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Hoffmann, R. A wiki for the life sciences where authorship matters. Nature Genetics (2008)

C-reactive protein and antibacterial activity in blood plasma of colostrum-fed calves and the effect of lactulose.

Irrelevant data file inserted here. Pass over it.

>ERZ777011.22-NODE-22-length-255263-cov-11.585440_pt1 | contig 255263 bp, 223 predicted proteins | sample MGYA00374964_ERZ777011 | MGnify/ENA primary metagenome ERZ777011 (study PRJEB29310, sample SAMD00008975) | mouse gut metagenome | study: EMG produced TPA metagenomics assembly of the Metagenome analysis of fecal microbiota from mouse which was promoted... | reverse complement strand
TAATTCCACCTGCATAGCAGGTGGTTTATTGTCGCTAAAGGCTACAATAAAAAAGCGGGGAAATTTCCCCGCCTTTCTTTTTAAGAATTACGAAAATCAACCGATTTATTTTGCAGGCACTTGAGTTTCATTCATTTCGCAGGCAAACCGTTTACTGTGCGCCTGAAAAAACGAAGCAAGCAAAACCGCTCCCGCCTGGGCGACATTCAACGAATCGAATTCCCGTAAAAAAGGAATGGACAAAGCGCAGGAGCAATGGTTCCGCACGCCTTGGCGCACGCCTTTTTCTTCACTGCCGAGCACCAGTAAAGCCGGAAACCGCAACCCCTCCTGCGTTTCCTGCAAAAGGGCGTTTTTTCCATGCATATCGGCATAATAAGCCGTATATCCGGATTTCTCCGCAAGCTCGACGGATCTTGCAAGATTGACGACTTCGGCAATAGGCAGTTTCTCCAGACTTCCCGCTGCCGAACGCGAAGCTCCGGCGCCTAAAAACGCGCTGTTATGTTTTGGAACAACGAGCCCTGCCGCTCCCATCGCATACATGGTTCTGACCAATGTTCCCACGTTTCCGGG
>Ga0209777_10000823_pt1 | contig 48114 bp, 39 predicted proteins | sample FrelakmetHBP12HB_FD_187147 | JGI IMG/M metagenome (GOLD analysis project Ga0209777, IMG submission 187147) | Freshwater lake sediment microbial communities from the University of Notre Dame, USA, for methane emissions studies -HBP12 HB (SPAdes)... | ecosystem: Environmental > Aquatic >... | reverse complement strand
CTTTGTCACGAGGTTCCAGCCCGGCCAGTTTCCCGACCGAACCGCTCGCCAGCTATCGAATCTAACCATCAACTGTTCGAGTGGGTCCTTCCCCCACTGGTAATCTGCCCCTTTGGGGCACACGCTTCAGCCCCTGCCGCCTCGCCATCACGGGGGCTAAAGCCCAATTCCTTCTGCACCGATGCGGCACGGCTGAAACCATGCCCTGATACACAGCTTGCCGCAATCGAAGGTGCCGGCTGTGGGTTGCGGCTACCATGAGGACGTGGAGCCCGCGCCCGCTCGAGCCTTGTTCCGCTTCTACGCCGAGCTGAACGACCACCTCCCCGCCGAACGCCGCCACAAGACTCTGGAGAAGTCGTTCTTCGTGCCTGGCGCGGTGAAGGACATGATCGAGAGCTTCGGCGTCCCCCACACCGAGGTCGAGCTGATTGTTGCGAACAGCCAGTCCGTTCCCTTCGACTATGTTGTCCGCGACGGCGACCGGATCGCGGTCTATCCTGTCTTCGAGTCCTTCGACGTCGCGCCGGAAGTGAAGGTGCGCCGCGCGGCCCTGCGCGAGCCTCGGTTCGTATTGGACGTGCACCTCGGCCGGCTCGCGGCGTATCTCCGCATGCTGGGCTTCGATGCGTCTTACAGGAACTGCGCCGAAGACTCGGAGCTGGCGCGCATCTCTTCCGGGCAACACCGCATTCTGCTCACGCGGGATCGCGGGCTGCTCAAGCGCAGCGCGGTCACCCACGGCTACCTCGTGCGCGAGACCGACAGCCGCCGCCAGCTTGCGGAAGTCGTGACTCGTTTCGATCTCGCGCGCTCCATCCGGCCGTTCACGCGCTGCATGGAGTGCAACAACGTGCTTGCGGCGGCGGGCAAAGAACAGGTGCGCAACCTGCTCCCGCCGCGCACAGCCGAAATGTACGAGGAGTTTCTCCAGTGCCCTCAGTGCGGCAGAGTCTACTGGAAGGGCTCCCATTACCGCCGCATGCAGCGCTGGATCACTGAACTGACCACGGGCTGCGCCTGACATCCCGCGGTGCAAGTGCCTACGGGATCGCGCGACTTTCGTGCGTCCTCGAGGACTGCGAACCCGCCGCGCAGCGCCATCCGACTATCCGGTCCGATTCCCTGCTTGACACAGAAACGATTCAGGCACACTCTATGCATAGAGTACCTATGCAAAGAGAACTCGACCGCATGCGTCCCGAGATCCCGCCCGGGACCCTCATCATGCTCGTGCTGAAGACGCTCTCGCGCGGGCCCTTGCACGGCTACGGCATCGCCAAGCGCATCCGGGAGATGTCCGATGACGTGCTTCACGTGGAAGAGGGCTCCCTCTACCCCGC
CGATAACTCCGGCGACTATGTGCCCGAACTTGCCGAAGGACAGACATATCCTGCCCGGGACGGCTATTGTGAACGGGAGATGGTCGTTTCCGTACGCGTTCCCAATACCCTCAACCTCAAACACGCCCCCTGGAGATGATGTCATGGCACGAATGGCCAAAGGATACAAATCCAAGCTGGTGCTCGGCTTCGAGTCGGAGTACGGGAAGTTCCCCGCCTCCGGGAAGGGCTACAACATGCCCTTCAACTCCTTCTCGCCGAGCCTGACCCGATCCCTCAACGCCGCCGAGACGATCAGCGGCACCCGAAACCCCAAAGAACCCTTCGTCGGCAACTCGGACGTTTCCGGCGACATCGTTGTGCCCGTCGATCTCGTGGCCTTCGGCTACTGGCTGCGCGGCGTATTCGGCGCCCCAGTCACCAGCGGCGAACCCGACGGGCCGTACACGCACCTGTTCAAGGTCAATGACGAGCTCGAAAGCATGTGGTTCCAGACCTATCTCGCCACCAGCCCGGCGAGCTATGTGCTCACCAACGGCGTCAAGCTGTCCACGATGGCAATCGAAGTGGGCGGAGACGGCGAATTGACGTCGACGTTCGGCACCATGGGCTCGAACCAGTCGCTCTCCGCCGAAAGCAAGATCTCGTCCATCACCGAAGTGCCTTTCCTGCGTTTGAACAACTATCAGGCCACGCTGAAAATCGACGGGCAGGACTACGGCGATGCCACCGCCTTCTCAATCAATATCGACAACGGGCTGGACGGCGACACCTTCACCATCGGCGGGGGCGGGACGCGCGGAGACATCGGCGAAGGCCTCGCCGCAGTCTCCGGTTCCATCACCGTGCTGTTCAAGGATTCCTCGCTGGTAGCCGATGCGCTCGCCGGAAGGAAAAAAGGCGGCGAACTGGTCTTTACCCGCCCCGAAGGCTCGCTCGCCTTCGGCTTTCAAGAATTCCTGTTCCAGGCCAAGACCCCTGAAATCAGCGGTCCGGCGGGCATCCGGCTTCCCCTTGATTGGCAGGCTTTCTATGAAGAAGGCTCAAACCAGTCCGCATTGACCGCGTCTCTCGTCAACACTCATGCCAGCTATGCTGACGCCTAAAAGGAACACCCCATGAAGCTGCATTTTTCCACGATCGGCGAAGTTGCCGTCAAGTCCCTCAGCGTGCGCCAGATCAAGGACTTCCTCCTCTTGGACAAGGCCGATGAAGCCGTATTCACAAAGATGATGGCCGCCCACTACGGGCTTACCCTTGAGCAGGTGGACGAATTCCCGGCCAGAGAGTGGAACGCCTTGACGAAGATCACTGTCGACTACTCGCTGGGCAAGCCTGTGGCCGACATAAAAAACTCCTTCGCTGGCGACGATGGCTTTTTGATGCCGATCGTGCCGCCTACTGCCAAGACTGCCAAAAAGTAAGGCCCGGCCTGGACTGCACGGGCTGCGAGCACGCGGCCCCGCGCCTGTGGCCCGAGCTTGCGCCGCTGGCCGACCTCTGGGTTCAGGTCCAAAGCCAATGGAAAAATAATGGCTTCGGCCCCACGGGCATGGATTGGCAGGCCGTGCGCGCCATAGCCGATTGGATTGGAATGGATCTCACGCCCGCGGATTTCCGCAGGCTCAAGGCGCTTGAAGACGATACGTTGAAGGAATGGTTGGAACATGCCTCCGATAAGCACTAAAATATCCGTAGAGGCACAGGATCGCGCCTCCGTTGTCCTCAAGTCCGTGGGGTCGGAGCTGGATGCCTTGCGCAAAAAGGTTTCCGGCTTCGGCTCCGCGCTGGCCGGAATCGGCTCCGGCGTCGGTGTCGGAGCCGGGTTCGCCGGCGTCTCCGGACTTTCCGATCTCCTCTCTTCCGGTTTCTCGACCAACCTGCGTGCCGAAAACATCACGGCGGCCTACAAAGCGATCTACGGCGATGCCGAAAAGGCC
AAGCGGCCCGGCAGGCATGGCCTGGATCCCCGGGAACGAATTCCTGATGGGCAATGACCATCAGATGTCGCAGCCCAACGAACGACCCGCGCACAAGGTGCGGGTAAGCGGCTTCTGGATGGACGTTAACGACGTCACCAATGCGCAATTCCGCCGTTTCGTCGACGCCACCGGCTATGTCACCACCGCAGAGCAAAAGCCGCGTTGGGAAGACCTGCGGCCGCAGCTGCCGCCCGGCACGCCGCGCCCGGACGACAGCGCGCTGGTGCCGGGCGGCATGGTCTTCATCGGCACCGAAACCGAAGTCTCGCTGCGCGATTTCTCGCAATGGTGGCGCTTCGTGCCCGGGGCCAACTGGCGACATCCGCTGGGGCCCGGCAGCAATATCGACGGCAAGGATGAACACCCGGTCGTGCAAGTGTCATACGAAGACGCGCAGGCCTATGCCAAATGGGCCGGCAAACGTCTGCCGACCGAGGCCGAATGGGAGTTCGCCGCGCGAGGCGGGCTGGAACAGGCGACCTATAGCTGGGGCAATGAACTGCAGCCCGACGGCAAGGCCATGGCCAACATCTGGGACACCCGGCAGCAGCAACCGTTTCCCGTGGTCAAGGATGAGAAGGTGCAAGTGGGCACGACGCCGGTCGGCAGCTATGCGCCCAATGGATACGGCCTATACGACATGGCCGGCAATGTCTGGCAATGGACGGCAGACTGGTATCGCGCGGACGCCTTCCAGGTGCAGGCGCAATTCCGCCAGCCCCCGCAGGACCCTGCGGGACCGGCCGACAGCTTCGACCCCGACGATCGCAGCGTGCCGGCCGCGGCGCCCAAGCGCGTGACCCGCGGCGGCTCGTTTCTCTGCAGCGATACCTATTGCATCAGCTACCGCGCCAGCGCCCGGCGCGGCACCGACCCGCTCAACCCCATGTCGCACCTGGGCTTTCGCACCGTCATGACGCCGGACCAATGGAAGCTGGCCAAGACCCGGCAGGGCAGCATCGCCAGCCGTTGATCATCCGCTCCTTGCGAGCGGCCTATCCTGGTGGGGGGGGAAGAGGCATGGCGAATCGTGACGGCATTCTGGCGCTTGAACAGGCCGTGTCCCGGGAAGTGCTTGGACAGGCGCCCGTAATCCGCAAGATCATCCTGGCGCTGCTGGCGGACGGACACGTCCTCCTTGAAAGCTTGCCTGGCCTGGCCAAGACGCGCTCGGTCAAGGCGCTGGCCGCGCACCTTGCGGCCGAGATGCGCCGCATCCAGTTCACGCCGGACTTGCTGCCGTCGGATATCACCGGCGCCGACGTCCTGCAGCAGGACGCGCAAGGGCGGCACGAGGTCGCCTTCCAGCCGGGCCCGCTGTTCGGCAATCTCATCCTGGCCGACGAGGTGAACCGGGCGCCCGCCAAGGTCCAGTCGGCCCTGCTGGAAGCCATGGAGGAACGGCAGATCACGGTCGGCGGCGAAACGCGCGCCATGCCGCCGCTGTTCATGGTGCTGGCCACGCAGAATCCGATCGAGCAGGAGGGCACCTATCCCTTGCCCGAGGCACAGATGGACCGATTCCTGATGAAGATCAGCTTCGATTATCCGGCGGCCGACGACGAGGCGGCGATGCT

Several milk proteins are very important for immunological defense and can be absorbed in the intestine of calves in the first hours after birth. The influence of colostrum intake and the effect of additional lactulose application on the concentration of C-reactive protein (CRP) in blood were investigated. The CRP is known as a mediator of innate immunity. Results were compared to the bovine acute phase protein haptoglobin, and to lactalbumin, lactoferrin, and immunoglobulins in plasma from calves. After colostrum intake, the concentration of most proteins were strongly increased. The data show, for the first time, a significant increase of CRP in the blood of calves 1 d after colostrum intake (nonlactulose group, n = 10), and an even more significant increase in CRP concentration (1 d postpartum) was measured in the group of animals with additional application of lactulose (lactulose group, n = 10) when compared to the nonlactulose group. In an in vitro assay with the plasma of these animals, an increased bactericidal activity was detected against Morganella morganii (1 d postpartum) in both groups, but again a higher activity occurred in the lactulose group. The results of these investigations emphasize the importance of colostrum intake during the first hours after birth for the defense potential of newborn calves. In addition, lactulose may have a positive effect in the period of passive transfer of colostrum proteins and in the immune defense.[1]


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